Wolfson Children’s Hospital Ultra Marathon Relay

I was so excited when I was invited to join a running relay team this past Saturday.  I don’t think I was so thrilled when they told me it started at midnight, but what the heck.  I am still young, right?

55 miles.  That seems kind of far when you are running the entire distance all in one day.  Okay, it wouldn’t just SEEM far… it is far.  Fortunately, I wasn’t asked to do an ultra marathon.  I’m crazy, but not that crazy (yet).  There were runners out there crazy enough to do the entire 55 miles.  Not only was it 55 miles, but it was 11 5-mile loops.  Yes, they were running in circles (11 times).  Oh, and lets not forget to mention that they had to run over 2 bridges and up one incline EACH time they ran the 5-mile loop.

I think these runners kept going on and on for 8 hours, 9 hours, 10 hours, 11 hours (however long it took) because they knew that they were running for a cause.  They were raising money for Wolfson Children’s Hospital.  They were running 55 miles because each mile represented a child who had needed (or still needs) treatment for some type of cancer or other illness.  Imagine being a parent and finding out that your child has cancer.  Not only would you be concerned about your child’s life, but you would also be concerned about how you were going to fight this cancer if you have very little money.  Thanks to people, like these crazy runners, these families are provided with a little bit more hope.

Well, some of us just don’t have the physical capacity to run 55 miles so we could help out by becoming part of a team and splitting up the miles.  That sounded good to me and I was just happy to be a part of this special event.  We were team Bubba Burger because Bubba Burger so kindly provided support (funding) for this event in honor of Matthew.  Matthew was pretty much our team mascot (and so much more).  He kept us going and helped us to remember why we were out there in the first place.  You see, at 15 months old, Matthew was diagnosed with cerebral palsy, a condition that can impair brain and nervous system functions.  Then, just two years ago, Matthew needed hip surgery.  They said it would take up to 6 months for him to be able to walk, but the determined young man was walking within 2 months!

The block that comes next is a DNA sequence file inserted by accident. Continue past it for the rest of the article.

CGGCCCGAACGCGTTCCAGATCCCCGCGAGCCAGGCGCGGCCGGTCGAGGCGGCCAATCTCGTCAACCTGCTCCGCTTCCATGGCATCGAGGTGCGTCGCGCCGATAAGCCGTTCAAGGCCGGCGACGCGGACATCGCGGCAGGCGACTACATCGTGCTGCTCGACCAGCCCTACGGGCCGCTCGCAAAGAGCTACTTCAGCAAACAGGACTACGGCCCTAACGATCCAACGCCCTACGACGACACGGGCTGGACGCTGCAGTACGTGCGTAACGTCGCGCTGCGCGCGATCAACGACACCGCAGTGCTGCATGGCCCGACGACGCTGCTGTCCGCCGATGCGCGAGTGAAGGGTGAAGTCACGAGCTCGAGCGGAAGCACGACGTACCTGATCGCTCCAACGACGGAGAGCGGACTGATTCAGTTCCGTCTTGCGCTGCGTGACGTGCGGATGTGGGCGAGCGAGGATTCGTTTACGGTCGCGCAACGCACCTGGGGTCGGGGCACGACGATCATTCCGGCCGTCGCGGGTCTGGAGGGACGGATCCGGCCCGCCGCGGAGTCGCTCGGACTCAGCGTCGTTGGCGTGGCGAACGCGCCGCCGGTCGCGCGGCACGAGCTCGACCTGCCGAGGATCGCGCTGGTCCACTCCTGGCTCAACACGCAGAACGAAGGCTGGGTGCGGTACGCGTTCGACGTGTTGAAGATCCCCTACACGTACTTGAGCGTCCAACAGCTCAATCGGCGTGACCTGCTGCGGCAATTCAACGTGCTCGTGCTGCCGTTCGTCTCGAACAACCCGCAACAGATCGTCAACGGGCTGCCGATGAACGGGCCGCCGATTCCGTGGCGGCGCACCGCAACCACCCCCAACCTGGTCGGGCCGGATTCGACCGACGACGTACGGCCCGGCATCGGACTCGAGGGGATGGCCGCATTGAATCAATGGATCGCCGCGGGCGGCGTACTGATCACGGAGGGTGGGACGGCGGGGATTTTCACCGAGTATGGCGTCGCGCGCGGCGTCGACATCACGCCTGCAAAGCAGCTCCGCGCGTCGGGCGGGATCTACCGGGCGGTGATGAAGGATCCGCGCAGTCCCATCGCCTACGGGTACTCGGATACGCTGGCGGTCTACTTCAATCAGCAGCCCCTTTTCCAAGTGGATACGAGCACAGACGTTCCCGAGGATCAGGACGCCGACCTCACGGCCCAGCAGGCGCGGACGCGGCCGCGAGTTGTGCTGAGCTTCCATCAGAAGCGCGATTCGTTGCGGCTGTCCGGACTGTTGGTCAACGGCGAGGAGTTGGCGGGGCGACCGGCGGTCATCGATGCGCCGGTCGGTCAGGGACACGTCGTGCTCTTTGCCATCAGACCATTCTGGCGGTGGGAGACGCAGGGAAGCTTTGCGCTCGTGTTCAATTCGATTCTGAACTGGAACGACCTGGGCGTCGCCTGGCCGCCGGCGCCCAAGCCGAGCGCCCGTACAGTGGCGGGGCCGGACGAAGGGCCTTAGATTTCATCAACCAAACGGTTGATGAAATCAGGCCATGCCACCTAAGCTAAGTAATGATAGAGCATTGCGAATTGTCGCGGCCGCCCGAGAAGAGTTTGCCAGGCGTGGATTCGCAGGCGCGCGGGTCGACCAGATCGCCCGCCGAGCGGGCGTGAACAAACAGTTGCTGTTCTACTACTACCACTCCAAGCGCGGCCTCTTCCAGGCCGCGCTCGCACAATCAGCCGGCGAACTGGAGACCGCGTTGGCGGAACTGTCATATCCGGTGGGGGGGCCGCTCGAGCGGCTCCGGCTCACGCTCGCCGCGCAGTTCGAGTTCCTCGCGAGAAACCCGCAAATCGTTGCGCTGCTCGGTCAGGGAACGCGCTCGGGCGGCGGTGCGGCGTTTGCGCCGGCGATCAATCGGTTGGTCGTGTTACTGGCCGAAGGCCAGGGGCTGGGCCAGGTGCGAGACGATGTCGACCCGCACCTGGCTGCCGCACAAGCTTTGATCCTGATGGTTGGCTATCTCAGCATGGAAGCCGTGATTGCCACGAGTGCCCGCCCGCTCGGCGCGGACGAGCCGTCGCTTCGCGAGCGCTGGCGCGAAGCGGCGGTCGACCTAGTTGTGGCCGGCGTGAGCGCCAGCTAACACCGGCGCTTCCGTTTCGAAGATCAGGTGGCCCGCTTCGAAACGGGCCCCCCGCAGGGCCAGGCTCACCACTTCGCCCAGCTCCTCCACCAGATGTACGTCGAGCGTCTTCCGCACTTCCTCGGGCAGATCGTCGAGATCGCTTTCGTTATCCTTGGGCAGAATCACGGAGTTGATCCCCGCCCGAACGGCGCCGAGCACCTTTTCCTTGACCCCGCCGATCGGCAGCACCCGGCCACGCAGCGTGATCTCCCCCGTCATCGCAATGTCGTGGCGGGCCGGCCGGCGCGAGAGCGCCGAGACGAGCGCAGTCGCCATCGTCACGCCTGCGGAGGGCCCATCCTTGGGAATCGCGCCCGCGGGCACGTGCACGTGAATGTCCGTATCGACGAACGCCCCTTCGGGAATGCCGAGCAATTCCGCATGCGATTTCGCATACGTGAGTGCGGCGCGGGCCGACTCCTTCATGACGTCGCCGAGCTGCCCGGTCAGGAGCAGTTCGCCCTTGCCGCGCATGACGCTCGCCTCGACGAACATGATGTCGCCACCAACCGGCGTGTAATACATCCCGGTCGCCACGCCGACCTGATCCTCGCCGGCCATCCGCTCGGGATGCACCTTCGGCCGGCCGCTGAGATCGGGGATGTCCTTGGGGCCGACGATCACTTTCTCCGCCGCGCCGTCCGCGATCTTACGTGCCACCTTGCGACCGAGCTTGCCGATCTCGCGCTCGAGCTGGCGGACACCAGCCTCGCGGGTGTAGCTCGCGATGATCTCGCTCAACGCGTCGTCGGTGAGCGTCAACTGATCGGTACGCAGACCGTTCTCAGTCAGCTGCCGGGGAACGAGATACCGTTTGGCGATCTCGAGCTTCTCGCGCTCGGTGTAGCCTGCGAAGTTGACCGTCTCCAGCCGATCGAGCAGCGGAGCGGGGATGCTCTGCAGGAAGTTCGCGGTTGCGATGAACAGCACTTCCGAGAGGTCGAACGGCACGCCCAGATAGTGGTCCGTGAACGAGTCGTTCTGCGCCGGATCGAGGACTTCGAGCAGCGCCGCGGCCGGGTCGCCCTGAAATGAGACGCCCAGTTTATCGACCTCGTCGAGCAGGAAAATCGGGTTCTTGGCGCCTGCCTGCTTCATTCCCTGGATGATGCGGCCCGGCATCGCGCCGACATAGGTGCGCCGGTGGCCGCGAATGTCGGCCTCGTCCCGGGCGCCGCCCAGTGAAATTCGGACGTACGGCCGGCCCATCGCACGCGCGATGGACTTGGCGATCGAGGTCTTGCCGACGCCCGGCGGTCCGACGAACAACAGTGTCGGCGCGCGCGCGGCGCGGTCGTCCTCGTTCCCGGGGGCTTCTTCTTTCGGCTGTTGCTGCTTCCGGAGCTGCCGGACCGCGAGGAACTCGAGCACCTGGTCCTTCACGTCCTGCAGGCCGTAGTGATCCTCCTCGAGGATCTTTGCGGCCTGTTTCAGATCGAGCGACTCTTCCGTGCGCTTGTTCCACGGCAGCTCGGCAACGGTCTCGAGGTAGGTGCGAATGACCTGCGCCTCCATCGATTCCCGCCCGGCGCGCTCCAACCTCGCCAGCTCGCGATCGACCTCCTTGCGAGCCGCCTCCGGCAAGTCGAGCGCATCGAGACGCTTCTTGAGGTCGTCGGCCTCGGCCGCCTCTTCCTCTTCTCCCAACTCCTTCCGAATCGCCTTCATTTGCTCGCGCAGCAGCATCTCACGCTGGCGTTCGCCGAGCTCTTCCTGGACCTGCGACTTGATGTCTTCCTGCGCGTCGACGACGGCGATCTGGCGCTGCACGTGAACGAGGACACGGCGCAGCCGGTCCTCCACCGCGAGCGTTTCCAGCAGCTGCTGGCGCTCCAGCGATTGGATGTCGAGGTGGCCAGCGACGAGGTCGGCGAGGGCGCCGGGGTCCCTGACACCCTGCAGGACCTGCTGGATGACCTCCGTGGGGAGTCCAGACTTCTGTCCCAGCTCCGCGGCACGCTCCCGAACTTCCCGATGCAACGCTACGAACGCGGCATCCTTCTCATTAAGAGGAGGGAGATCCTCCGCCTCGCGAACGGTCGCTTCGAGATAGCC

Now Matthew is a running machine.  I know this firsthand because I was lucky enough to run a 5-mile loop with him and his coach.  He has such a positive attitude and willingly accepts challenges without complaint.  Matthew kept talking about how he was planning to run more miles that day.  He even refused to sleep when he wasn’t running!  What an amazing young man!

Matthew wasn’t the only hero running the relay out there that day.  Frank, Elizabeth’s father, was also supporting his team: Elizabeth is stronger than A.L.L. of us!   Frank was even brave enough to sport a tutu and a crown.   He finished strong for his relay team and ran the last 500 yards with his 3 beautiful children in tow.  Elizabeth was enjoying the after party (princess-style) like it was any other day.

Even though I didn’t run an ultra marathon, I felt like I had really accomplished something that day.  It felt great to be a part of something bigger than myself and I know that there are ongoing positive changes in how I perceive the world.  Most importantly, my own 3 daughters see this and I hope that they will experience it too.

You might not run ultra marathons (or even run a mile), but you can help children and adults with leukemia or lymphoma by donating a few dollars to the Leukemia & Lymphoma Society:  http://pages.teamintraining.org/ncfl/madrid12/haponte

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